3. The researchers suggested that the employer should make increased efforts at communicating positive messages throughout the organization about working from home, hybrid and flexible work options.

Search Remotely Trust Building Tips: Remote Employer Organizations

  1. The types of support we  recommend would  be communication, monitoring, time management tools, the continuous re-development of standard operating procedures and suggested best practices.
  2. Our firm would add that the employer should consider integrating these flexible working arrangements into their corporate vision, mission statement, goals and objectives so that the outcomes of these initiatives are reported upon, measured, studied, and refined.
  3. We would also suggest that the remote employing organization should consider hiring remote specific specialists who can guide the organization, managers, employees and contractors thereby increasing remote supervisors, remote workers self efficacy for tele-commuting and/or leading a team of remote workers.

Great for providing this information, you may say. But how do we as individual managers of remote workers build a trusting relationship with our remote subordinates? To answer this question,  we  turn to another research study. This separate study appearing also in the Harvard Business Review explains the methods by which business partners can establish trust with business partners from other cultures and countries. We can use this information to craft our own personal strategy.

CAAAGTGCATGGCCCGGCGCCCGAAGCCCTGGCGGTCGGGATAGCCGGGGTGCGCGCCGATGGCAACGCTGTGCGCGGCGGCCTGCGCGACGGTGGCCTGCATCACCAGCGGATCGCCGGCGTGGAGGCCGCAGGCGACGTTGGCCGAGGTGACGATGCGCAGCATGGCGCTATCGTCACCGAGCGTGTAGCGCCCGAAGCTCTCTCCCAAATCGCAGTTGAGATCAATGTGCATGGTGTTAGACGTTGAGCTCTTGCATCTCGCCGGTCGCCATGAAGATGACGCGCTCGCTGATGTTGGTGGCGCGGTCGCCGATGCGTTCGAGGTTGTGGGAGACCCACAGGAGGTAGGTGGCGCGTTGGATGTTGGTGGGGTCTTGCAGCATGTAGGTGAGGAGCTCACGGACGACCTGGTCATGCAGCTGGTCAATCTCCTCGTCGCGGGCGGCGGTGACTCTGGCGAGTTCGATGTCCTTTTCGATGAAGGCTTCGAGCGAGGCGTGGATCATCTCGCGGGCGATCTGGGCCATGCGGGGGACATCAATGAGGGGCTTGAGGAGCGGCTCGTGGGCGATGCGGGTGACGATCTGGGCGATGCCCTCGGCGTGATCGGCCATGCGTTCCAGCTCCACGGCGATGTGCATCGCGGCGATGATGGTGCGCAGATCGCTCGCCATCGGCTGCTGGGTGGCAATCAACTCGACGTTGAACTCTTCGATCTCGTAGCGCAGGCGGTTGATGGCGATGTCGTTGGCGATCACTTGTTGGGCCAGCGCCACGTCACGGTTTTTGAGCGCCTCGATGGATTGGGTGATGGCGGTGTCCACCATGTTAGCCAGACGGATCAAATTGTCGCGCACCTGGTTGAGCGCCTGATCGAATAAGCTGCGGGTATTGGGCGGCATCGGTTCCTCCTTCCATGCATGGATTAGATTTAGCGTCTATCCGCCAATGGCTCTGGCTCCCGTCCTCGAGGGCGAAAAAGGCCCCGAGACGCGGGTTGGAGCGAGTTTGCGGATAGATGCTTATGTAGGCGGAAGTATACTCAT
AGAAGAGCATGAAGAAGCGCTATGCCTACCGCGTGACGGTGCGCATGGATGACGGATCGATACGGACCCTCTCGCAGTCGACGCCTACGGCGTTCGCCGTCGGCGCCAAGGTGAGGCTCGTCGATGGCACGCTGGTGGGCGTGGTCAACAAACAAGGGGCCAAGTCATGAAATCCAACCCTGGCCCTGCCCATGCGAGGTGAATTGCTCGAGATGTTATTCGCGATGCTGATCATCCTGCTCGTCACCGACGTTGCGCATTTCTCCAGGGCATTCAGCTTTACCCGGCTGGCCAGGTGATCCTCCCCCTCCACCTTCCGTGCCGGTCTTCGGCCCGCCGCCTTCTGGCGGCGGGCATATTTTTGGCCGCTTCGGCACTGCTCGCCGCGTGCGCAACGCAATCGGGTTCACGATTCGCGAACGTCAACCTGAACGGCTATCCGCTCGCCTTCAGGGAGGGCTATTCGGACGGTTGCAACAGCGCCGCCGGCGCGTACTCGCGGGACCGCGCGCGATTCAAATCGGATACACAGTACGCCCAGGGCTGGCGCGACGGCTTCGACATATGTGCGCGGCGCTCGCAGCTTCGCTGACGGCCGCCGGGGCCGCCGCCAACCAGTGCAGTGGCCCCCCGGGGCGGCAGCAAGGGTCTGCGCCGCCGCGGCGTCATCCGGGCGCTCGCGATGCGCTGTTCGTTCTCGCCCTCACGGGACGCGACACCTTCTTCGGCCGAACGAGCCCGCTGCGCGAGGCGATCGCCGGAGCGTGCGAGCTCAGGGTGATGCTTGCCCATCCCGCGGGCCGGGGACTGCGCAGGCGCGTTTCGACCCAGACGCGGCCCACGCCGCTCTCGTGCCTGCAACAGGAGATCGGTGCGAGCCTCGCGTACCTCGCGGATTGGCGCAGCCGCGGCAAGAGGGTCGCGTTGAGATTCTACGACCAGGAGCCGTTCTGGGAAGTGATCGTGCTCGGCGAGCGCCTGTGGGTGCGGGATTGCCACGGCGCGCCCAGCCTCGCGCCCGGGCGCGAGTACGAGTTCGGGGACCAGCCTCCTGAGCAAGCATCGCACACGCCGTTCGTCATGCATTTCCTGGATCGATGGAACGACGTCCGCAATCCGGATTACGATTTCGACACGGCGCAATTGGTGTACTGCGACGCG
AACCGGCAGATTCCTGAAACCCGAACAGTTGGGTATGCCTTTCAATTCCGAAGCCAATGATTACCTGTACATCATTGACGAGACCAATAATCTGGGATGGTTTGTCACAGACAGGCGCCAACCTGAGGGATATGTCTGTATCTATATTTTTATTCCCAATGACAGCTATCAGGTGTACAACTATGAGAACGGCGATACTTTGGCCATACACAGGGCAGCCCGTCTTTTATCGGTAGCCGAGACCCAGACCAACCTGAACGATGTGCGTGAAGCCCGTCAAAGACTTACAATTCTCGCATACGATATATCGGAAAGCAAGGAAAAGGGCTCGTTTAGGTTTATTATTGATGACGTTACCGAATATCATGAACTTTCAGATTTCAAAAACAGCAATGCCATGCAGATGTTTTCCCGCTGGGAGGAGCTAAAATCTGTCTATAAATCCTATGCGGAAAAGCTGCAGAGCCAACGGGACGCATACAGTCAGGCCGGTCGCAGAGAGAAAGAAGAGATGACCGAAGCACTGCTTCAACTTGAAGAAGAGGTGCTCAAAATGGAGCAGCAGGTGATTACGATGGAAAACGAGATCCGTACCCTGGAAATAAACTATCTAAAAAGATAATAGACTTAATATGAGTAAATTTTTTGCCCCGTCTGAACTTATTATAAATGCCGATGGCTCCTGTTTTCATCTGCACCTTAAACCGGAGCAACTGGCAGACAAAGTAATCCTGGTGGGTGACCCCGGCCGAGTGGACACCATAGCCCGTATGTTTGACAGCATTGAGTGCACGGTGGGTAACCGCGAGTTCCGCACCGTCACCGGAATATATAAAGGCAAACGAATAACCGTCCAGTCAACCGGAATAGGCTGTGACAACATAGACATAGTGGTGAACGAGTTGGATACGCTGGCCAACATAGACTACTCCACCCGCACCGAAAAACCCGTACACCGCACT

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Search Remotely Trust Building Tips: Remote Managers and Supervisors

Here are the recommendations to remote managers for building a trusting relationship with their remote workforce:

  1. Begin with the belief that everyone can be trusted until they show you that they can’t be trusted.
  2. Trust your peers, partners, colleagues and subordinates, but always take steps to verify.
  3. Adopt the habit of starting the day with the mantra, “people are inherently good.”
  4. Incorporate test items into a conversation by asking a question to which you know the answer and see if you receive a truthful response.
  5. Become less reliant upon whether you like a person or not and more adept at using reason and logic to evaluate their abilities.
  6. Analyze their past performance and track record.
  7. Use referrals and reputational information from third party sources to access someone’s reliability and trustworthiness.
  8. Find informal ways to assess their formal and informal interactions with their peers. If their peers consider them trustworthy, they probably are.
  9. Double check and cross reference any negative information uncovered.
  10. Take any opportunity to interact socially and gauge how you feel before, during and after the contact has been made.

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We are one of the world’s leading online and specialist remote team recruitment platform.  Helping employers and their remote managers and supervisors lead top performing remote teams is one of our primary goals.